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Year : 2022  |  Volume : 19  |  Issue : 1  |  Page : 46-51

Does meconium contaminated amniotic fluid affect intestinal wall thickness and functional outcome in patients with anterior abdominal wall defects?

1 Department of Surgery, Division of Pediatric Surgery, University Ulm Medical Centre, Eythstrasse, Ulm, Germany
2 Department of Gynaecology and Obstetrics, Hospital Heidenheim, Heidenheim an der Brenz, Germany

Correspondence Address:
Dr. Melanie Kapapa
Department of Surgery, Division of Pediatric Surgery, University Ulm Medical Centre, Eythstrasse 24, 89075 Ulm
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Source of Support: None, Conflict of Interest: None

DOI: 10.4103/ajps.AJPS_8_20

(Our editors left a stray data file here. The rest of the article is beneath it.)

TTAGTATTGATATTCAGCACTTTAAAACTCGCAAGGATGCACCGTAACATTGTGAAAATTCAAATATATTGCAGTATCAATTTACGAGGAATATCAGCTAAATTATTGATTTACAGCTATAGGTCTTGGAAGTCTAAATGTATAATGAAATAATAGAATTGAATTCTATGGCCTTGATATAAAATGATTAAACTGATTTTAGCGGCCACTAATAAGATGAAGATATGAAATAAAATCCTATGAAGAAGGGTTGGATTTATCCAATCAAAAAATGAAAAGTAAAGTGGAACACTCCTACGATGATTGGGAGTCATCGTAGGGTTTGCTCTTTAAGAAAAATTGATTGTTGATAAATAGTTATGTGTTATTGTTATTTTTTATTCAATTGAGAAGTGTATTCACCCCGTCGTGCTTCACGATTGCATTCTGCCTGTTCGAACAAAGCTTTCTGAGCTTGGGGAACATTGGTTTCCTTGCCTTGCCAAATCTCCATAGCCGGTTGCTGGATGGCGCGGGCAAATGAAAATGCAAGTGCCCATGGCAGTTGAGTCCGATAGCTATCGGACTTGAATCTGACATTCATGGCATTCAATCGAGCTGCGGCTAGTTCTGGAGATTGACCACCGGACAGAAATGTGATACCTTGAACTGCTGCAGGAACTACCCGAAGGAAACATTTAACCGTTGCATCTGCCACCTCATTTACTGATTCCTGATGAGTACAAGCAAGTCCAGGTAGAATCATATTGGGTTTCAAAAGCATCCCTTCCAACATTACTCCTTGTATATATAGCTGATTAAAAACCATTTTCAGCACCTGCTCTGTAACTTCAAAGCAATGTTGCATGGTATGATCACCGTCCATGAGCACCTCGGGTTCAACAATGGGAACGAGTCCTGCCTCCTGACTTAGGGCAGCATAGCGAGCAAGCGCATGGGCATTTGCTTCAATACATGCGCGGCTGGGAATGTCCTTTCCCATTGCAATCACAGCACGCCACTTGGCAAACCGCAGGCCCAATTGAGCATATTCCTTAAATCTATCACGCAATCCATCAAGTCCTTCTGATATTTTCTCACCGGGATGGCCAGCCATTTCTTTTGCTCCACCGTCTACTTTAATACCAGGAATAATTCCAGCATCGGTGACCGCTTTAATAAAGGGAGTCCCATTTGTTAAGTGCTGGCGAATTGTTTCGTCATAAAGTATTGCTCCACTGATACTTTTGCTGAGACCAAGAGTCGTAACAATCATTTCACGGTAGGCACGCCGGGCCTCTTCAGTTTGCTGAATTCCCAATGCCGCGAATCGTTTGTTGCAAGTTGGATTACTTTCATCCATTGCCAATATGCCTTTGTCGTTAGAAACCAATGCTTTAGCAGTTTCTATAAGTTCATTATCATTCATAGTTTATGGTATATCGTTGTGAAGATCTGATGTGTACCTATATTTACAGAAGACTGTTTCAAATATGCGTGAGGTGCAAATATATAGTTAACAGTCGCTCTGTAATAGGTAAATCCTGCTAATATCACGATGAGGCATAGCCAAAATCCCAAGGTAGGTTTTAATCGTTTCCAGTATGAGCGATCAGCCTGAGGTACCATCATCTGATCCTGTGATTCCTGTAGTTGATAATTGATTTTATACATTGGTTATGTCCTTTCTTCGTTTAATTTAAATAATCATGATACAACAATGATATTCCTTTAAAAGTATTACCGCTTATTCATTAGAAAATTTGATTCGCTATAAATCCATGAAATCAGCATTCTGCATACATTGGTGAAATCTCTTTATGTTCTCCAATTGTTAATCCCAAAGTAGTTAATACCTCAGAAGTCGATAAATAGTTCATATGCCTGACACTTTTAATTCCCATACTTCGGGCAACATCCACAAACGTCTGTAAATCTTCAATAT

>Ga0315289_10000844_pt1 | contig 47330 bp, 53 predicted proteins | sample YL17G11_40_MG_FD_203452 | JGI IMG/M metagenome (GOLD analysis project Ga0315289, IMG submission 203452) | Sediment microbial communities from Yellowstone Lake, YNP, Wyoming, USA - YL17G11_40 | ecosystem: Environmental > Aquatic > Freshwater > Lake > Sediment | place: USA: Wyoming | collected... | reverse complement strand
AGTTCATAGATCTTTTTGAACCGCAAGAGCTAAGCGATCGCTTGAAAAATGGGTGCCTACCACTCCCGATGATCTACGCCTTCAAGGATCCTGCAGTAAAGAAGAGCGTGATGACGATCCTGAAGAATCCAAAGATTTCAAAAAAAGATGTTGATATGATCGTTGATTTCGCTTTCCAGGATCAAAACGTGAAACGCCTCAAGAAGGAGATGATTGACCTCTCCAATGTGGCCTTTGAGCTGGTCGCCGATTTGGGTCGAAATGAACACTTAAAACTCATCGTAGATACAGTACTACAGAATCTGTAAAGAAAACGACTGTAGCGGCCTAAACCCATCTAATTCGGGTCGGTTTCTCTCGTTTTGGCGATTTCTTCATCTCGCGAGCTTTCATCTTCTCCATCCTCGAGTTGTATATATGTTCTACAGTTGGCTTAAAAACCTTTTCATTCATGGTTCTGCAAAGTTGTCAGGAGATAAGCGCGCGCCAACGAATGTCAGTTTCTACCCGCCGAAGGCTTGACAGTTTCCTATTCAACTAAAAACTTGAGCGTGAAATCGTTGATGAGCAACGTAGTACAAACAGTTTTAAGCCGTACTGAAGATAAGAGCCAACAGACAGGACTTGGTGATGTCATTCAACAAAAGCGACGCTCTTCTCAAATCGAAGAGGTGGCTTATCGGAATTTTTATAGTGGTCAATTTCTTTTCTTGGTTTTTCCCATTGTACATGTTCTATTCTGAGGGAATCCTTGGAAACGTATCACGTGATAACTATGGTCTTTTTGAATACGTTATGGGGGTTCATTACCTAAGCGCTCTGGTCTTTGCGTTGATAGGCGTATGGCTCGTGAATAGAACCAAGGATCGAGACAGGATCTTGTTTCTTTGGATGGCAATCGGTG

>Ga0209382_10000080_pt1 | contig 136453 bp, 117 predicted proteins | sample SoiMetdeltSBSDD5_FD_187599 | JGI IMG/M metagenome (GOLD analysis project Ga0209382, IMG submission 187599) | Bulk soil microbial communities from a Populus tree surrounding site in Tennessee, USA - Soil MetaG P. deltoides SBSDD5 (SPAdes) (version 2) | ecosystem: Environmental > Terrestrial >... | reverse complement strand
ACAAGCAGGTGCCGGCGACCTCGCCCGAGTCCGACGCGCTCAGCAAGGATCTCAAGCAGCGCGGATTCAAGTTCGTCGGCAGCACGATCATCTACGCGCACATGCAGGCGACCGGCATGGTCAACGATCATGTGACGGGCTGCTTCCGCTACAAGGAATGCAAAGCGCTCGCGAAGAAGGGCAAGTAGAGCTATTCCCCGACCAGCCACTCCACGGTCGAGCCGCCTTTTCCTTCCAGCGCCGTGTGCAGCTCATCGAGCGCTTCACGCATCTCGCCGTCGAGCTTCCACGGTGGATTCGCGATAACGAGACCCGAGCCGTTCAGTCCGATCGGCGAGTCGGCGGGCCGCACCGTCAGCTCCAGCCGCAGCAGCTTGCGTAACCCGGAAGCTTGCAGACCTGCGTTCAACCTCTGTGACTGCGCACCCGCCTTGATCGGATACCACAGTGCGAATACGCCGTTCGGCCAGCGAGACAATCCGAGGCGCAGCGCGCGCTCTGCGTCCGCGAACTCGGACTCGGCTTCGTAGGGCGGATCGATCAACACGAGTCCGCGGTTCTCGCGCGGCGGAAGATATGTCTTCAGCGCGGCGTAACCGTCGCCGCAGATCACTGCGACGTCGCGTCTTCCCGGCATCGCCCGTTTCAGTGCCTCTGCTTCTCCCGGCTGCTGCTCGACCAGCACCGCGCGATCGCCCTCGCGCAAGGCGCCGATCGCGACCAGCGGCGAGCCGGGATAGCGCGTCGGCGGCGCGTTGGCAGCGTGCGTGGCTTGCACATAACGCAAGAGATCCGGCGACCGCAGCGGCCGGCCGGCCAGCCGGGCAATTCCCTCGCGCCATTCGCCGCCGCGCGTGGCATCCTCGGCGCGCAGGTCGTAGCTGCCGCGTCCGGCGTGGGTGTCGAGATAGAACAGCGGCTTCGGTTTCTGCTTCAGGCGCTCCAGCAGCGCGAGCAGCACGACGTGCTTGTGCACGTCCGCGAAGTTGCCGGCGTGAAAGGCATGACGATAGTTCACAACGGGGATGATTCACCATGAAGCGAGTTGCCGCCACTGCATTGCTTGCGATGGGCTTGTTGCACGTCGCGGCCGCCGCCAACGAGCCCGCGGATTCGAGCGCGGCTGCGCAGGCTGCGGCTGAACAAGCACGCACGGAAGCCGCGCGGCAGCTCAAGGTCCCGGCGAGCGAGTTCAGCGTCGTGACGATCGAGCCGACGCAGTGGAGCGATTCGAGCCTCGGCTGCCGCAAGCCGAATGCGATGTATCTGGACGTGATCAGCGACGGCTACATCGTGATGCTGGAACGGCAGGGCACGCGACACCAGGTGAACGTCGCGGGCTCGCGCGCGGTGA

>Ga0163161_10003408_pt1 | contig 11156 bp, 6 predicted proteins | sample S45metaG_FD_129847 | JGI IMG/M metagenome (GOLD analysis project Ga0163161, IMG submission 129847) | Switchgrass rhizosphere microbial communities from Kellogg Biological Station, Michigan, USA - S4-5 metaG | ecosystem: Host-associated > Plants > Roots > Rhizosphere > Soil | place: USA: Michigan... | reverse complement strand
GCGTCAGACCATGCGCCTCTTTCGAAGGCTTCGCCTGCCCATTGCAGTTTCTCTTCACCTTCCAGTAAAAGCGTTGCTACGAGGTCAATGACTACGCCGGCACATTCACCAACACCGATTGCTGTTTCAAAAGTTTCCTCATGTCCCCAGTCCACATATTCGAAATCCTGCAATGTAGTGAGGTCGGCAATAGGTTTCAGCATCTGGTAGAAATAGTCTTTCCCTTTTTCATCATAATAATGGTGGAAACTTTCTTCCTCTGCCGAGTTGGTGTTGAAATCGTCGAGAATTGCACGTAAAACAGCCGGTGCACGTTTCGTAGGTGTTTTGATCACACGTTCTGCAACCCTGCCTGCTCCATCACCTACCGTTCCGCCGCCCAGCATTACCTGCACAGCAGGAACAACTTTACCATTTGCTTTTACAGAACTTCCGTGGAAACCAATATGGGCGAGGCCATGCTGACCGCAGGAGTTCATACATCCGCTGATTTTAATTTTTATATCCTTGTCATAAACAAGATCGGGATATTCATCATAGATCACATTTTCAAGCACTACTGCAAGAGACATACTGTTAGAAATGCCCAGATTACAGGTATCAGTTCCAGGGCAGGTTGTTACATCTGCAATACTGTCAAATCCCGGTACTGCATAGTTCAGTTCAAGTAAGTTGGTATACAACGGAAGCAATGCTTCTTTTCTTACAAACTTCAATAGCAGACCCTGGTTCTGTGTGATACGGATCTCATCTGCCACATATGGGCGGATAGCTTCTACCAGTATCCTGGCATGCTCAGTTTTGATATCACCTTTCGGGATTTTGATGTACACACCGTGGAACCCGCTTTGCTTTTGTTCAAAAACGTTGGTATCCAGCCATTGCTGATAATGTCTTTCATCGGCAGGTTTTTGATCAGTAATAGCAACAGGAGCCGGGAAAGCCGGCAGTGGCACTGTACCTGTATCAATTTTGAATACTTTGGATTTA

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Background: Gastroschisis (GS) and omphalocele (OC) are congenital abdominal wall defects, the main difference between is the direct exposure of intestinal loops in amniotic fluid in children with a GS. This leads to a reduced primary closure rate and a higher number of intraoperative abnormalities and post-operative complications. Aims and Objectives: We analysed abdominal wall defect patients over an 11-year period, aiming to assess the influence of meconium-contaminated amniotic fluid. This study has different objectives to show the consequence of functional outcome of abdominal wall defects (AWD) children in reliance to colour of amniotic fluid, to assess the effect of reduced bowel exposure time to meconium contaminated amniotic fluid on edematous inflammatory thickening of the bowel loops, to show an positively influence in the number of primary AWD closures, to demonstrate a reduced incidence of post-natal complications and to verify a better outcome of OC children because of failing exposure to amniotic fluid. Methods: A retrospective, observational case–control design was used to compare GS (n = 36) and OC (n = 18) children. Physical data, colour of amniotic fluid, pre- and perinatal problems, operative complications and surgical technique, post-operative complications, duration of intensive care unit (ICU) stay, mechanical ventilation, parenteral nutrition, commencement of oral feeding and total hospital stay were collected. Data were analysed with descriptive methods, t-test and non-parametric tests such as Wilcoxon and Kruskal–Wallis were performed in addition to the analysis of variance, including post hoc testing accepting a confidence interval of 95% (P < 0.05) by using IBM SPSS software, version 23 (IBM, Illinois, USA). Results: Rate of meconium-contaminated amniotic fluid is significantly higher in GS compared to OC (P < 0.001), delivery problems such as congenital infections are also significantly higher (P < 0.001), this yields in significantly more bowel loops anomalies and problems during surgery (P < 0.036) but had no significant influence on primary abdominal wall closures rate (P = 0.523). The post-surgical outcome of OC was significantly better as compared to GS. Within the GS, those with swollen intestines had significantly longer ICU stays (P = 0.045) due to extended mechanical ventilation (P = 0.007), parenteral nutrition (P = 0.011) and delayed initiation of oral feeding (P < 0.001. Same results were found for the duration of ICU stay (P = 0.008), mechanical ventilation (P = 0.006), parenteral nutrition (P = 0.011) and delayed initiation of oral feeding (P < 0.001) in secondary closures as compared to primary abdominal wall closures in the GS group. Conclusions: Worsen functional short-term outcome of GS children was directly addicted to meconium contamination of amniotic fluid due to swollen intestines and because of this more post-surgical problem including significantly extended hospital stays were observed.

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